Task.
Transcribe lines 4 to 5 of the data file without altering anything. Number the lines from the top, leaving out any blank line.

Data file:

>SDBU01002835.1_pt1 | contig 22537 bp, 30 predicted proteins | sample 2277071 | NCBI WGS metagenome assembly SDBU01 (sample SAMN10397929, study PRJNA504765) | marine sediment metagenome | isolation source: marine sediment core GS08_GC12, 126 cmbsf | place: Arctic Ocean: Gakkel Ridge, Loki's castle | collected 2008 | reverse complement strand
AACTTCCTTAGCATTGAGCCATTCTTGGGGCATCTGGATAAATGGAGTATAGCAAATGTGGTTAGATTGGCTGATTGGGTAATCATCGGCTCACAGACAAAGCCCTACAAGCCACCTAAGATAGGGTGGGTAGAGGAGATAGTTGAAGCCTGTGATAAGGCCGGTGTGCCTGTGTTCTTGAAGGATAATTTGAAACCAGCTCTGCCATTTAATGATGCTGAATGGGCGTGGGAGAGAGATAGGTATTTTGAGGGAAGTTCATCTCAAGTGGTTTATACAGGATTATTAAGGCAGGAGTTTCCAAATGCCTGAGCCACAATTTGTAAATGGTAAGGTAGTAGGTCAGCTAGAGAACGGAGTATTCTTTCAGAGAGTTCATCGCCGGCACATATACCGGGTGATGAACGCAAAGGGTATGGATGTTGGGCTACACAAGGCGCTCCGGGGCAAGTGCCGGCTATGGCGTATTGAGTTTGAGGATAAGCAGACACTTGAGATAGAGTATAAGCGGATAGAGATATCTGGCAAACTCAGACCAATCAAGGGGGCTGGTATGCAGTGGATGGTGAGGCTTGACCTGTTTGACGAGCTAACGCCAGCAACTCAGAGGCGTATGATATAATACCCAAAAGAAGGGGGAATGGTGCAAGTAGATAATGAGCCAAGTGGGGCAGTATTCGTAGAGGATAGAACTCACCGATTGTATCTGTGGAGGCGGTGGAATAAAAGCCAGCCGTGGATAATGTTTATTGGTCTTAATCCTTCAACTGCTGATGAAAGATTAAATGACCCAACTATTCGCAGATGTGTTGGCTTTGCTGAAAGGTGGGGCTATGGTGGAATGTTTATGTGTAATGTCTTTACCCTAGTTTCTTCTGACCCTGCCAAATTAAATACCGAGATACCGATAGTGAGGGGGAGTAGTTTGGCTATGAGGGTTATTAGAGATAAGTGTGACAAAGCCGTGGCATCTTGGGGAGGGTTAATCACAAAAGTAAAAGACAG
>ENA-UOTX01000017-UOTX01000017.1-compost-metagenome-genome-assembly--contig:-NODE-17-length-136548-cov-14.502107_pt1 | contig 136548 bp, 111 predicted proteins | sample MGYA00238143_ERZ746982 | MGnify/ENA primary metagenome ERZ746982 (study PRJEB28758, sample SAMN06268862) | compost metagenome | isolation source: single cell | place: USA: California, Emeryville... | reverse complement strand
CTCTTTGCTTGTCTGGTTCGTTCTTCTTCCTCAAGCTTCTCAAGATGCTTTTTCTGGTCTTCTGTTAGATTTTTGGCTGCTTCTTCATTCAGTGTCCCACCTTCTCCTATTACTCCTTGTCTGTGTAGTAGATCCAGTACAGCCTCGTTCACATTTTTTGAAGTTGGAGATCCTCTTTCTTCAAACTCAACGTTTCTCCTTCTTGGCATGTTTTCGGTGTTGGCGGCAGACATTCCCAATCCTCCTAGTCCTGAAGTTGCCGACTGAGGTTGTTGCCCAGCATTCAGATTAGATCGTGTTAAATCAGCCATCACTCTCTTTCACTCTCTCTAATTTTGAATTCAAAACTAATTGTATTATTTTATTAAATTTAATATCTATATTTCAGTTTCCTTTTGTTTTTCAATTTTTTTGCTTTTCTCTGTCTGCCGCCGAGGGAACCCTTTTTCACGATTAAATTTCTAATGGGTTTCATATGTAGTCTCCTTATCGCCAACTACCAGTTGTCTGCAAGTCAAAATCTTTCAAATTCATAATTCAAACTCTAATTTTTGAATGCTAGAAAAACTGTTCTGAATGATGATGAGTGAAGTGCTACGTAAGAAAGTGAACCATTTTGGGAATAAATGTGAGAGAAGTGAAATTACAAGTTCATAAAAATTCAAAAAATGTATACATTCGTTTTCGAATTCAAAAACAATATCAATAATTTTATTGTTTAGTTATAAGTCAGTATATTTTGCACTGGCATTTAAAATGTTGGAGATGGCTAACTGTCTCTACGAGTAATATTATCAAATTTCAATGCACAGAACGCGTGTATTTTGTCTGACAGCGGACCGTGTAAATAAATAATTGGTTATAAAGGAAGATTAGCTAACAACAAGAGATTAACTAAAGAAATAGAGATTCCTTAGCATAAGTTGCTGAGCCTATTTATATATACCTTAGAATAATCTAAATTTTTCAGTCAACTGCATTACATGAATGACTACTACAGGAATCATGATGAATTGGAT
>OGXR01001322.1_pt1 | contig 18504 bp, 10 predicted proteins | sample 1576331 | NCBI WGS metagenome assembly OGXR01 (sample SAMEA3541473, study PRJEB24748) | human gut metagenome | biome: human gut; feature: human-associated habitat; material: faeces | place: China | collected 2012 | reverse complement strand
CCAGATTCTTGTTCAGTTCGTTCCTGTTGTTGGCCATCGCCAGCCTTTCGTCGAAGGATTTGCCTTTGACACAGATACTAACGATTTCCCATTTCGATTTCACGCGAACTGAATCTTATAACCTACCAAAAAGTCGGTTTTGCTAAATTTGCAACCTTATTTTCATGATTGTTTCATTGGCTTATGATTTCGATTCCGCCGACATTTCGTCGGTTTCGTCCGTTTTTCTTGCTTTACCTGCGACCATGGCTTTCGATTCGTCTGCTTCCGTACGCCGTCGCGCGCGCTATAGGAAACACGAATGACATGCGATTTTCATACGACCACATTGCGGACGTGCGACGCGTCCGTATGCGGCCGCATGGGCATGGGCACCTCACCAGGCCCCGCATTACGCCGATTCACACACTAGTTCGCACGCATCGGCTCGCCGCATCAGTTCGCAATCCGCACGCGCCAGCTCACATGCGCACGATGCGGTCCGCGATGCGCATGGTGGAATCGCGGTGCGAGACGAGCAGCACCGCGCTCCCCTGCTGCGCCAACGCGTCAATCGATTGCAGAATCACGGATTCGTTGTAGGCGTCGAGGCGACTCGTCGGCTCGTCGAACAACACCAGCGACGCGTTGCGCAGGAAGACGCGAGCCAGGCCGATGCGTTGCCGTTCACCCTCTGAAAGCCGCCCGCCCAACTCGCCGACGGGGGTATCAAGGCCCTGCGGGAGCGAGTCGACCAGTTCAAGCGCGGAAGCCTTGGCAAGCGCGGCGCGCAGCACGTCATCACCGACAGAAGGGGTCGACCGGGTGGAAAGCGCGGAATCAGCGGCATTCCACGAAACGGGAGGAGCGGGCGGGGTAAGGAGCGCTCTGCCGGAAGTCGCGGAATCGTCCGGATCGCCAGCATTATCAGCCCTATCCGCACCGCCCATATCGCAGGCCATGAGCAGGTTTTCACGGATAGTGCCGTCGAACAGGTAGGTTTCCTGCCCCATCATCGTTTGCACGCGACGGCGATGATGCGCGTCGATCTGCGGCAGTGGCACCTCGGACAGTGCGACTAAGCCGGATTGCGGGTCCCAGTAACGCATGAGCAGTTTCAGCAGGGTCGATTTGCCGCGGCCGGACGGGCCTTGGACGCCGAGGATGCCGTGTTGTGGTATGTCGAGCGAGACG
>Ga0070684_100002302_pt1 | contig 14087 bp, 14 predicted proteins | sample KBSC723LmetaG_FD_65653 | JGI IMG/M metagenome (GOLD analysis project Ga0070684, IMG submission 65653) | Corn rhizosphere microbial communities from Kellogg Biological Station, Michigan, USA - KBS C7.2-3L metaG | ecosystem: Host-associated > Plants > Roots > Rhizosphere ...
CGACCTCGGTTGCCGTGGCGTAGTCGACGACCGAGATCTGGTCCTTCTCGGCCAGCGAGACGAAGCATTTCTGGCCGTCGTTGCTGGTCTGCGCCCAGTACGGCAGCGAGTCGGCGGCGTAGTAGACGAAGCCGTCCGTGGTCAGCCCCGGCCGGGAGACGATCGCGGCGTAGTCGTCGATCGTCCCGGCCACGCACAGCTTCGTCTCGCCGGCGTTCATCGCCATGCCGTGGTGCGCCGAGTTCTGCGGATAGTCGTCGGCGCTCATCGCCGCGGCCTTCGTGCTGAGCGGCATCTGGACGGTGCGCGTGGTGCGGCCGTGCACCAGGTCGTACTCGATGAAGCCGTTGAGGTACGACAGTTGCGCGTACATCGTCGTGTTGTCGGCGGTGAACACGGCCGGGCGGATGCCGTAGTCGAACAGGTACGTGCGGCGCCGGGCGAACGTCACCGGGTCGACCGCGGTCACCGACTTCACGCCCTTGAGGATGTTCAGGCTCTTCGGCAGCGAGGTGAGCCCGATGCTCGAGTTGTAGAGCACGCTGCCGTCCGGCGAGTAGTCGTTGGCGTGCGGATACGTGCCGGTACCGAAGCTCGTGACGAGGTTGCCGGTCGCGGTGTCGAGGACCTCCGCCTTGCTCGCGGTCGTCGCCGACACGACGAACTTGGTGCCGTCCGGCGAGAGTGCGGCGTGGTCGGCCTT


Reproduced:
CTCTTTGCTTGTCTGGTTCGTTCTTCTTCCTCAAGCTTCTCAAGATGCTTTTTCTGGTCTTCTGTTAGATTTTTGGCTGCTTCTTCATTCAGTGTCCCACCTTCTCCTATTACTCCTTGTCTGTGTAGTAGATCCAGTACAGCCTCGTTCACATTTTTTGAAGTTGGAGATCCTCTTTCTTCAAACTCAACGTTTCTCCTTCTTGGCATGTTTTCGGTGTTGGCGGCAGACATTCCCAATCCTCCTAGTCCTGAAGTTGCCGACTGAGGTTGTTGCCCAGCATTCAGATTAGATCGTGTTAAATCAGCCATCACTCTCTTTCACTCTCTCTAATTTTGAATTCAAAACTAATTGTATTATTTTATTAAATTTAATATCTATATTTCAGTTTCCTTTTGTTTTTCAATTTTTTTGCTTTTCTCTGTCTGCCGCCGAGGGAACCCTTTTTCACGATTAAATTTCTAATGGGTTTCATATGTAGTCTCCTTATCGCCAACTACCAGTTGTCTGCAAGTCAAAATCTTTCAAATTCATAATTCAAACTCTAATTTTTGAATGCTAGAAAAACTGTTCTGAATGATGATGAGTGAAGTGCTACGTAAGAAAGTGAACCATTTTGGGAATAAATGTGAGAGAAGTGAAATTACAAGTTCATAAAAATTCAAAAAATGTATACATTCGTTTTCGAATTCAAAAACAATATCAATAATTTTATTGTTTAGTTATAAGTCAGTATATTTTGCACTGGCATTTAAAATGTTGGAGATGGCTAACTGTCTCTACGAGTAATATTATCAAATTTCAATGCACAGAACGCGTGTATTTTGTCTGACAGCGGACCGTGTAAATAAATAATTGGTTATAAAGGAAGATTAGCTAACAACAAGAGATTAACTAAAGAAATAGAGATTCCTTAGCATAAGTTGCTGAGCCTATTTATATATACCTTAGAATAATCTAAATTTTTCAGTCAACTGCATTACATGAATGACTACTACAGGAATCATGATGAATTGGAT
>OGXR01001322.1_pt1 | contig 18504 bp, 10 predicted proteins | sample 1576331 | NCBI WGS metagenome assembly OGXR01 (sample SAMEA3541473, study PRJEB24748) | human gut metagenome | biome: human gut; feature: human-associated habitat; material: faeces | place: China | collected 2012 | reverse complement strand